A Short History of the Apple

Jeen Na
Jeen Na / Jeen Na

Photograph by Flickr user Jeen Na.

In September, thoughts turn to different seasonal foods. As the tomato prices start to climb and the garden peters out, we look forward to a winter of turkey, pumpkin, and sweets. But in between, apples are abundant, ripe, and delicious. The apple (Malus domestica) is a member of the rose family. Believe it or not, there are thousands of cultivars of apples. The United States is the second-biggest producer of apples, behind China. Apples originated in central Asia, probably in Kazakhstan, Kyrgyzstan, or western China. They were taken to Rome and Greece by Silk Road traders, and came to the rest of Europe with the Romans.

Apples have been documented as food for thousands of years. They are often associated with the Garden of Eden. However, the fruit from "the tree of the knowledge of good and evil" was never named as any particular fruit we would know. The apple became associated with the fruit because the written form of the Latin word malum means both "apple" and "evil." The word malum was used in a fifth-century Latin translation of the Bible, and the apple has been associated with the Garden ever since. Modern scientists point to increased nutrition as the reason human brains developed to the point of self-awareness and the "knowledge of good and evil," but the current theory is that meat was the key food in human brain development. Especially cooked meat

Apples are present in mythology and culture from ancient times. Apples made of gold feature prominently in Greek myths, like the story of Atalanta, who would outrace any suitor until the wise Hippomenes slowed her down with the temptation of golden apples. Aphrodite, Hera and Athena argued over who deserved the golden apple, and set off the Trojan War. Hera owned the Garden of the Hesperides, in which golden apples grew that would confer immortality to those who ate them.

European settlers brought apples, and apple seeds, with them to America. Colonial apple trees were cultivated to produce cider more than for eating the fruit, because apple cider was tastier than water, safer than whiskey, and cheaper than beer. The sour apples of the time were better suited for cider, anyway. The focus on eating apples instead of drinking them is traced to Prohibition, when apple producers were afraid of losing their market and began pushing apples as a delicious and nutritious food.

Johnny Appleseed is a legendary figure in American folklore: the man who walked barefoot through the American frontier, planting apples wherever he went, because he believed in their value and wanted everyone to eat apples. There's truth in the legend, although John Chapman's life was a bit more complicated. Chapman was born in 1774 in Massachusetts. He became an orchardist and nurseryman as an apprentice to a farmer who grew apples. Stricken with a lifelong case of wanderlust, Chapman moved ever westward through the American frontier, preaching the Gospel as a New Church missionary. Meanwhile, he made his living selling young apple trees. He would move deep into the frontier, plant a field of apple seeds, and make his rounds, returning to tend his nurseries every year. When settlers arrived in those areas a few years later, he would sell them apple trees. Chapman did not believe in riding horses, hunting, or eating meat. He lived simply, and made friends with settlers and Indians alike, becoming very popular in his time. Although he never had a permanent home, he was welcome in many homes. Still, he would have had a difficult time selling apple seedlings today. The trees he grew from seed were fairly sour compared to modern eating apples, but it didn't matter because they were mostly made into apple cider. His trees took root and provided quite a variety of apple genes to West Virginia, Pennsylvania, Ohio, Indiana, and Illinois.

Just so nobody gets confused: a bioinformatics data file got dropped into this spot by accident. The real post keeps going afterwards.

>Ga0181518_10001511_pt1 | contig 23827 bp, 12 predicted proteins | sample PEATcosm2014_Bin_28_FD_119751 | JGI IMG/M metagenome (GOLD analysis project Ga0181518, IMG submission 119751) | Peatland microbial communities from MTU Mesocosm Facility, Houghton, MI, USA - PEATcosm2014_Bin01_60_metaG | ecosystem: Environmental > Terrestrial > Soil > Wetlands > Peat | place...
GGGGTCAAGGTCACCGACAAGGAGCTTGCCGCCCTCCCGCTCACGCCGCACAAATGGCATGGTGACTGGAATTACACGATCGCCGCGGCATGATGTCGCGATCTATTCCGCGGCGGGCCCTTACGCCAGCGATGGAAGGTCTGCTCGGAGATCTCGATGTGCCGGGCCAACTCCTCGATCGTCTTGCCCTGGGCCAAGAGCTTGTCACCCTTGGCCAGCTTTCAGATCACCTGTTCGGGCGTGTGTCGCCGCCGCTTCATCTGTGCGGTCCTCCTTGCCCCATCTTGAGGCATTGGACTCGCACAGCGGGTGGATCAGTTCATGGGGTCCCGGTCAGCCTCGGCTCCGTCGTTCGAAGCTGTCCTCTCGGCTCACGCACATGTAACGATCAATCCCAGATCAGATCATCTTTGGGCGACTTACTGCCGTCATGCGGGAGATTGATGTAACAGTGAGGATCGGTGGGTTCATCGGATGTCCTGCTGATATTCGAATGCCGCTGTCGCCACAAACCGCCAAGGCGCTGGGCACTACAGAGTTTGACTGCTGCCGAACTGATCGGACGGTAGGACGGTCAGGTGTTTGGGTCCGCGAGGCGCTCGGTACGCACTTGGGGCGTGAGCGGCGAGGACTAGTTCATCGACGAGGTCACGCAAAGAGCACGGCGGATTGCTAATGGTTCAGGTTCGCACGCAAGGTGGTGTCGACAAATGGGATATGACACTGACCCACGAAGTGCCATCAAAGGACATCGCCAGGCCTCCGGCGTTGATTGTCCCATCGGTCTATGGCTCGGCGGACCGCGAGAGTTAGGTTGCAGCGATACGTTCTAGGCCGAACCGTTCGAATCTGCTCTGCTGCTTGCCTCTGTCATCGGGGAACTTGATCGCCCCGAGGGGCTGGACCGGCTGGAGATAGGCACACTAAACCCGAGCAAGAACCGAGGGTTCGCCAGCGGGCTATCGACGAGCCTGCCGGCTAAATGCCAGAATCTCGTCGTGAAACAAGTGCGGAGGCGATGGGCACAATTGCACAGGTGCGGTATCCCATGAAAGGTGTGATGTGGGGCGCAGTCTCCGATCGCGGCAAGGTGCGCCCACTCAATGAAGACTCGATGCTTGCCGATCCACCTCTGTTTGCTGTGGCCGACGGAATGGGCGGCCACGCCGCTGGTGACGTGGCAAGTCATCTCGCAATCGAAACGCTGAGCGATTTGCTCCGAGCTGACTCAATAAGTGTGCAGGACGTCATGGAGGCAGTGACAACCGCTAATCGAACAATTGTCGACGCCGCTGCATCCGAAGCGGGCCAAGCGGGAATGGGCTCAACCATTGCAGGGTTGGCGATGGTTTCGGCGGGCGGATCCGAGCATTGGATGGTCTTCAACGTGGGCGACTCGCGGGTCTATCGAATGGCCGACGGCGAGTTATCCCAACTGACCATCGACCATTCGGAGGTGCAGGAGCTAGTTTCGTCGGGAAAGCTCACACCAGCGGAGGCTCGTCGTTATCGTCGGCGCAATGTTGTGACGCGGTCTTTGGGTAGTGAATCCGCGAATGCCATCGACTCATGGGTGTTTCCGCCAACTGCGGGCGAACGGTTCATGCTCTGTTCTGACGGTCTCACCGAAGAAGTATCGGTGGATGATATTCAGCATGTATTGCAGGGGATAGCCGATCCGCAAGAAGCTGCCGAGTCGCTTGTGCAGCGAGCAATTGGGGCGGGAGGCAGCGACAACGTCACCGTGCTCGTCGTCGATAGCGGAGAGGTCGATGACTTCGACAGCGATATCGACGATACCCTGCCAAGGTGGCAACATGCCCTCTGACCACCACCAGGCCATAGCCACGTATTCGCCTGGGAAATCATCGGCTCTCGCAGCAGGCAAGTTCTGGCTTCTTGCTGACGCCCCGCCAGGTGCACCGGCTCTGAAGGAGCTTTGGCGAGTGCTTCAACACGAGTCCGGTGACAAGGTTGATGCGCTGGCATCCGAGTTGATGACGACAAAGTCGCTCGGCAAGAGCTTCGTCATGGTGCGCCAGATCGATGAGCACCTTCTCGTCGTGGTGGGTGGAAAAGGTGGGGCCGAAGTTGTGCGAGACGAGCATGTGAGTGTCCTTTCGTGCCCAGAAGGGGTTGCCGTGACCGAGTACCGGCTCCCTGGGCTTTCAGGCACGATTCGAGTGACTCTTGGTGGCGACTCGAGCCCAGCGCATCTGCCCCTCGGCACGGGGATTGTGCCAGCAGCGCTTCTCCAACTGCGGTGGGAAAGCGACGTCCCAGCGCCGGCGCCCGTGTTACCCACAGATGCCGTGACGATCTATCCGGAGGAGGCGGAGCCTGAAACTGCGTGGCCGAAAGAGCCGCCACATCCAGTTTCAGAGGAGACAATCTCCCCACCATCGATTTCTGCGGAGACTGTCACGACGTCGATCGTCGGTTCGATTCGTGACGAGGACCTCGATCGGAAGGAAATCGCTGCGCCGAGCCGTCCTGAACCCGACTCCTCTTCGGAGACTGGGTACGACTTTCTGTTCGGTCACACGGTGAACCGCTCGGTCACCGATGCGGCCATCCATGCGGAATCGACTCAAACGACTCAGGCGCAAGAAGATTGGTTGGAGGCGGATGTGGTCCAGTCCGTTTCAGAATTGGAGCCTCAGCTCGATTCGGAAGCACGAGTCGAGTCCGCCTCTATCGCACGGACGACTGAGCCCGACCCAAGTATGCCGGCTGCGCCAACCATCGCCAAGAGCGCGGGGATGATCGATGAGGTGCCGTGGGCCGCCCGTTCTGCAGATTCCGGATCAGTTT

Photograph by Flickr user Mary Beth Griffo Rigby.

It has been estimated that during the 19th century, Americans drank an average of 32 gallons of apple cider every year. In the early 20th century, German immigrants made beer popular, taking away some of cider's market. Then in 1919 the Volstead Act outlawed all alcoholic beverages. Many apple orchards went out of business. But there were apples that were good for eating instead of making cider. The Delicious apple was born in 1870 in Jesse Hiatt's orchard in Peru, Iowa. A tree seedling that refused to die eventually bore the apple variety, which Hiatt nursed to maturity and sent samples to the Apple Fair in Louisiana in 1893. Clarence M. Stark, President of Stark Nurseries, dubbed it "delicious" and that's how the apple got its name. Stark bought the propagation rights. The Delicious apple was no good for cider, and too soft and bland for cooking, but it was good to eat raw. With the popularity of the Delicious and other sweet apples, the industry regained its market after Prohibition. Other cultivars were offered for making pies, apple butter, and applesauce.

Photograph by Flickr user Bill Barber.

The apples you see in grocery stores today are clones. Apple trees will reproduce readily in the wild, but there is no simple way of controlling reproduction, and the offspring of any two apple trees may produce fruit that has no resemblance to either parent. So to get a certain kind of fruit, growers will graft limbs from an existing tree onto a younger, sturdier trunk, called the rootstock. The fruit will be the offspring of the grafted branch. Such grafting allows large orchards to deliver a consistent product, but it also limits the variety of apples available in grocery stores. Fortunately, there are people devoted to discovering trees that produce a wider variety, with the aim of resurrecting and preserving those apples by grafting branches to younger rootstock. The future of apples may be a return to the heirloom varieties our ancestors knew -plus varieties never eaten before.